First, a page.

Voter disaffection

Speaking to Frontline, senior Shiv Sena leader Sanjay Raut, too, echoed this line. According to him, the success of the party’s moves to form an alternative government has to be evaluated as a concrete manifestation of the larger electoral trend that could be deduced from the October Assembly results. Leaders of the NCP and the Congress, including Chhagan Bhujbal and Ashok Chavan, are of the view that there is tremendous significance in the Shiv Sena parting ways with the BJP, its oldest ally in the National Democratic Alliance (NDA), and openly exploring alternative political paths. Talking to Frontline, Bhujbal said that from now on, the BJP would have to be more accommodating of its other allies such as the Janata Dal (United) and the Shiromani Akali Dal. “The Shiv Sena’s moves would certainly embolden them to think and act more independently.” The political analyst Shaji Joseph told Frontline that signals from Bihar and Jharkhand were already affirming Bhujbal’s perceptions.

Bhujbal was also of the view that the Maharashtra developments and the manner in which Sharad Pawar led the fightback from the front holds a message for the entire opposition. “It shows that the vast and overwhelming political machinery of the BJP and its scheming can be taken on if you are resolved to fight unitedly.” Several NCP leaders are of the view that it is the collective work of Sharad Pawar, Ahmed Patel and Sanjay Raut that came good in neutralising the games of the Shah-Modi-Fadnavis team. By all indications, Congress president Sonia Gandhi was resolutely aligned with Pawar’s team, “snubbing the ideologically agonised and the doubting Thomases in her party”, many of whom hailed from Kerala. As has been his wont in recent times, former Congress president Rahul Gandhi was not in the thick of the Maharashtra action.

Commenting on the sequence of events, the Lucknow-based Samajwadi Party (S.P.) leader Sudhirkumar Panwar pointed out that the Maharashtra developments had reiterated the importance of regional parties in protecting the democratic fabric of the country. “It is time that all secular parties consciously accepted this fact and put together resources to build a principled united front against fascist forces. This is especially important because the threats posed by the Sangh Parivar and its allied forces in different spheres of society and institutional mechanisms are ultimately aimed at the subversion of the key tenets of the Indian Constitution. In the face of such sustained and well-organised efforts, the shot in the arm given to democratic principles by the Supreme Court on the Maharashtra developments could well turn out to be a flash in the pan.” Panwar’s view has many takers in different parties, including the Congress, especially at the level of middle- and lower-level activists.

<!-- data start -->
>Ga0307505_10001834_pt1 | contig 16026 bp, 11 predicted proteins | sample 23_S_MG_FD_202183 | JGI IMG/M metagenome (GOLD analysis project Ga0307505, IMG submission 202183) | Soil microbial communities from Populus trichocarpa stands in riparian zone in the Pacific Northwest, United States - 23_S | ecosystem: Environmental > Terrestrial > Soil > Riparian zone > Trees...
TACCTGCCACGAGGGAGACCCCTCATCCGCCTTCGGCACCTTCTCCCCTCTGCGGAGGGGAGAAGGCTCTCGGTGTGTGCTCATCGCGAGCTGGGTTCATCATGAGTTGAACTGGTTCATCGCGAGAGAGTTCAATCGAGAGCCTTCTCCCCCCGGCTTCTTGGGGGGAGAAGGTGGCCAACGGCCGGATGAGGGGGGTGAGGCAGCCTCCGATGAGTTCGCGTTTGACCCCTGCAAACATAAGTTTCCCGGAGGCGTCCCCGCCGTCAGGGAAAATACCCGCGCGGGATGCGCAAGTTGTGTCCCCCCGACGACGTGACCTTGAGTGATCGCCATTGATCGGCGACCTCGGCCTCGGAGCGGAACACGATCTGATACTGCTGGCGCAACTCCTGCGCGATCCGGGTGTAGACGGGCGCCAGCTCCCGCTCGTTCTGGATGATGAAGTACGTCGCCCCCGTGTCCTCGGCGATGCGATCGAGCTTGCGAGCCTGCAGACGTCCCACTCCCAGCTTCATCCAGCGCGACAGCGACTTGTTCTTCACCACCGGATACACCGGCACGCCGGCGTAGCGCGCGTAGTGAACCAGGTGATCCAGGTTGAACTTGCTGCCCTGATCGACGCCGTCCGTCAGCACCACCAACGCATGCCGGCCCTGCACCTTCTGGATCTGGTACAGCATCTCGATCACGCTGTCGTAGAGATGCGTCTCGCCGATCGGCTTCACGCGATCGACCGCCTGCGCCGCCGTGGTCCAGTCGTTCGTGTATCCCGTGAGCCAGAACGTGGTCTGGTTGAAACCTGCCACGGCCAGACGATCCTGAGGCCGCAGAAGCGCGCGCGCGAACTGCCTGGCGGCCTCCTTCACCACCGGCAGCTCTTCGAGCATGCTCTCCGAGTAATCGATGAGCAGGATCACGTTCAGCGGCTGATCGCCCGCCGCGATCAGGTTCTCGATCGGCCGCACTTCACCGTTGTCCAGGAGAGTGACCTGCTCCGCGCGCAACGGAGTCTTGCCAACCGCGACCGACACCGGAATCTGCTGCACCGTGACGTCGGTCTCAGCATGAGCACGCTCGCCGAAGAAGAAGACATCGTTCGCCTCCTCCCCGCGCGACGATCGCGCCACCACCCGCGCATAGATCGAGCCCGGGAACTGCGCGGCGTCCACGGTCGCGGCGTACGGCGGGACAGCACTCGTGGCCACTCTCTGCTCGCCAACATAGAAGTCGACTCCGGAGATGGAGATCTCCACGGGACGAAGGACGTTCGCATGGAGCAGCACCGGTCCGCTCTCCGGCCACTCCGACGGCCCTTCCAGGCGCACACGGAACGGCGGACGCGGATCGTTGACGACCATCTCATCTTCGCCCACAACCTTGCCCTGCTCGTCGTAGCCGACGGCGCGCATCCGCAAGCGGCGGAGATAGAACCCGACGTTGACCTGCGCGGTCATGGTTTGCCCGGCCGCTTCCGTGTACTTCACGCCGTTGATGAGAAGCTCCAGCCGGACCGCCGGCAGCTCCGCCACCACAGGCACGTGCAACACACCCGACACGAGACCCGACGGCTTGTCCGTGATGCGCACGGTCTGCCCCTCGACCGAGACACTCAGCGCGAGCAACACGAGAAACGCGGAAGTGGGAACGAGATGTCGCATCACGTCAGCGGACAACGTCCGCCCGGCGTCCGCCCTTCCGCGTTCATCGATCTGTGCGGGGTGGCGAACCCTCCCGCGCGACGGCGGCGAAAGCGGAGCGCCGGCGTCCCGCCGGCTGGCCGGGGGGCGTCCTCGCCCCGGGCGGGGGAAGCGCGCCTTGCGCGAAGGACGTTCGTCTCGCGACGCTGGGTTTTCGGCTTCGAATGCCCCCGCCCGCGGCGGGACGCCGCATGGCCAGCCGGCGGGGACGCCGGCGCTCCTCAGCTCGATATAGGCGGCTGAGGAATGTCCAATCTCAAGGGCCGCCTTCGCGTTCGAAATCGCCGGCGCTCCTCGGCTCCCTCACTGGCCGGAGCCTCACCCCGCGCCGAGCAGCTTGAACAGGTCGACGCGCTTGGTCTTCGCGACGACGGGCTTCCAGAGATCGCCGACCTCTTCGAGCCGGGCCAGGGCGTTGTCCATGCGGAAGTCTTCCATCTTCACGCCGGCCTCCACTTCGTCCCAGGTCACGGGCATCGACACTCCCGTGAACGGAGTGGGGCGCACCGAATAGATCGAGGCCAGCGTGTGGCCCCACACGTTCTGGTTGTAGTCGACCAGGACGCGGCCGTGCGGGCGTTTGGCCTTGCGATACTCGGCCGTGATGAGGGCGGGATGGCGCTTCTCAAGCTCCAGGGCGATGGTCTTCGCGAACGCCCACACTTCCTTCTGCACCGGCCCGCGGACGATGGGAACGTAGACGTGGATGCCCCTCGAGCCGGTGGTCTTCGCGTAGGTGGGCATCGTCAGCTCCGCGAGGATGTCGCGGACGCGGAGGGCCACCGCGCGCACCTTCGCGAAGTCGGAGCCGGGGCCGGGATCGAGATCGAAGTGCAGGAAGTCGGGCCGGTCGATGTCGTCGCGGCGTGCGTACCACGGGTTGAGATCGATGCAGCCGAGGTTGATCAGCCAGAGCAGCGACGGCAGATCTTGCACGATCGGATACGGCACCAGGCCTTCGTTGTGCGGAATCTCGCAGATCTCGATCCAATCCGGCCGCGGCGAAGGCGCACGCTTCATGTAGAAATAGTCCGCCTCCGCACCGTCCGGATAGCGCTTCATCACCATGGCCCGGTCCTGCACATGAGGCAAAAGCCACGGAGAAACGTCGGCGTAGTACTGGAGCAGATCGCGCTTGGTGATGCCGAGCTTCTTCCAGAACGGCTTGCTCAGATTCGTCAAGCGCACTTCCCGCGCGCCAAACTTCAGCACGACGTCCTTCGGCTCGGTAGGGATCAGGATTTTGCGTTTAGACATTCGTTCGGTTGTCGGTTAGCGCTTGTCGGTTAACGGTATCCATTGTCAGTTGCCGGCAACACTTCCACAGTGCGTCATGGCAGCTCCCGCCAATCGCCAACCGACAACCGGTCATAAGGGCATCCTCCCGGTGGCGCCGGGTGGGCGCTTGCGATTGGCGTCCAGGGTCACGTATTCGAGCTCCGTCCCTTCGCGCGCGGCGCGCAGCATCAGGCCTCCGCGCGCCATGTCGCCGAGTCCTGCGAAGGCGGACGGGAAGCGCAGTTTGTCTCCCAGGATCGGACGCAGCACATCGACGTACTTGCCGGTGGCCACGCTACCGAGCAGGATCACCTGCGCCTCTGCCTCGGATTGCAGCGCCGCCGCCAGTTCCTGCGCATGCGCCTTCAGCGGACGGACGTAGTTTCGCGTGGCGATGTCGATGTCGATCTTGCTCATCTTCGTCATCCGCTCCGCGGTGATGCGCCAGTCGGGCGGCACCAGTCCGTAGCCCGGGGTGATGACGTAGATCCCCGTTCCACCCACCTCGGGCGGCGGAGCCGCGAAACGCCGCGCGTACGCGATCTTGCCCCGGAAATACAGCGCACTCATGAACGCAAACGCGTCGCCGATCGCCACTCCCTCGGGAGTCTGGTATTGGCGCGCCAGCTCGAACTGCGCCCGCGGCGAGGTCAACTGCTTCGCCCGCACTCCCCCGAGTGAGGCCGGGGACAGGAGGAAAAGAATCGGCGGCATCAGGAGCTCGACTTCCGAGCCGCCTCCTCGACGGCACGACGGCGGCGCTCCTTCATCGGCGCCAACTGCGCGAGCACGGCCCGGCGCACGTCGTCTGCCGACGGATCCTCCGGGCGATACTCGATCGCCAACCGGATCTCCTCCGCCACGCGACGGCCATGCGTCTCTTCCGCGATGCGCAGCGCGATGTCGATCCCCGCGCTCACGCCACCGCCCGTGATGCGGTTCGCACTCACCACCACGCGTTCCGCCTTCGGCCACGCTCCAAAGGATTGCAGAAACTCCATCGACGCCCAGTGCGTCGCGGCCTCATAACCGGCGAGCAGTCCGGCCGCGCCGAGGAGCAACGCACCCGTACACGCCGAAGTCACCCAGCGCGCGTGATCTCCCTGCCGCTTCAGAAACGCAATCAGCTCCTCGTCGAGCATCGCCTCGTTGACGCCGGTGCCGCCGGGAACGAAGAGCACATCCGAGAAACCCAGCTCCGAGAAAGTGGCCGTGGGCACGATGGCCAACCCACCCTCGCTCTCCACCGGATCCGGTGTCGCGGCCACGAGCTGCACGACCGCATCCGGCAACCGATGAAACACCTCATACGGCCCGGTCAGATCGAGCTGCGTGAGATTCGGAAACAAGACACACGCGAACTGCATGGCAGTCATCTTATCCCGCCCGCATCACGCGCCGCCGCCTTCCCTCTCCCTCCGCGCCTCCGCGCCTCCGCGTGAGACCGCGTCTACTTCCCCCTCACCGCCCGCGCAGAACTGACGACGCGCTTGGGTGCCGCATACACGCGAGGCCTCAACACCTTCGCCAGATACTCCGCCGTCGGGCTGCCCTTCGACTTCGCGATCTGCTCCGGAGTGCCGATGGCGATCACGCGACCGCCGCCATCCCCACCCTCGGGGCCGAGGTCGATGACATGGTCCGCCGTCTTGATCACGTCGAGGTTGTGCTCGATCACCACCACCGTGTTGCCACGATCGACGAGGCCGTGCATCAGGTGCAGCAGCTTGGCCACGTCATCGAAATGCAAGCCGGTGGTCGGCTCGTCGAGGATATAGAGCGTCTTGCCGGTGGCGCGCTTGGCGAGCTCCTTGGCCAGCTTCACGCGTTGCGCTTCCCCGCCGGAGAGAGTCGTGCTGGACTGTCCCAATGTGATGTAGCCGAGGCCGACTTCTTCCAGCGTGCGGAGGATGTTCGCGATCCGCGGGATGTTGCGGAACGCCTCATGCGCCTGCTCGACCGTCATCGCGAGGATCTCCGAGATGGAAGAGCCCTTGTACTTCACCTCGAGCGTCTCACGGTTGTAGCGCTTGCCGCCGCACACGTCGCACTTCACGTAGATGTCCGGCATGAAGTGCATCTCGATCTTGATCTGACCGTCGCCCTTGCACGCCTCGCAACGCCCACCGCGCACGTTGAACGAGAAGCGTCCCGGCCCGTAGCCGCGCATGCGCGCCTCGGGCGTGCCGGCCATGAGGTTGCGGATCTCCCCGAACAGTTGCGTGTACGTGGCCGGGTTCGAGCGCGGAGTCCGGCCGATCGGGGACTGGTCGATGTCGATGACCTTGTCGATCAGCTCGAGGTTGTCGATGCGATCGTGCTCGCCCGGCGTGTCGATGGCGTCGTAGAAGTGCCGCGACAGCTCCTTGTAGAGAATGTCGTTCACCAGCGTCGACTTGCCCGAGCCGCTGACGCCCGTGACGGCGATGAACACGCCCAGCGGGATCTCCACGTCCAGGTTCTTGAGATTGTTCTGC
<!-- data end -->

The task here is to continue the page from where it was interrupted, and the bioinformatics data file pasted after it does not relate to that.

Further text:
Overall, the mood in the BJP the other outfits in the Rashtriya Swayamsewak Sangh (RSS)-led Sangh Parivar following the Maharashtra denouement is one that broadly agrees with the perception of voter disaffection with the Modi government. Reiterating what he said immediately after the October 24 results were announced, a senior Sangh Parivar leader based in the Uttar Pradesh temple town of Ayodhya told Frontline that the high of the early months of the Modi 2.0 regime had been brought down by both the electoral verdicts and the post-election developments. “But we are buoyed by the Ayodhya verdict in favour of the temple and the developments in Jammu and Kashmir, where the conventional mainstream parties of the State are getting increasingly marginalised. Maharashtra is a minor reverse, which the BJP will try to overcome using the Karnataka model. We shall continue our efforts on the path of the Hindu Rashtra come what may,” he said. Evidently, despite the reverses, the BJP and the larger Sangh Parivar have the resolve to forge ahead.

The big question in this context is whether the secular opposition parties as a collective will draw the right lessons from the Maharashtra fightback and come up with concrete plans of political action and mobilisation. There is little doubt that there is a new energy in the opposition ranks after the Maharashtra denouement. The addition of Maharashtra to the list of opposition-ruled States is also bound to give a fillip to the mood. Geographically substantive and sociopolitically and economically important States such as Madhya Pradesh, Rajasthan, Chhattisgarh, Punjab, West Bengal, Kerala, Andhra Pradesh, Telangana and Odisha are already held by non-BJP parties. This situation also promises to make the upcoming Assembly elections in Jharkhand and Delhi more interesting and competitive. But, as pointed out by Sudhirkumar Panwar, the excitement will have to be followed up by well-designed political initiatives for tangible and productive electoral outcomes.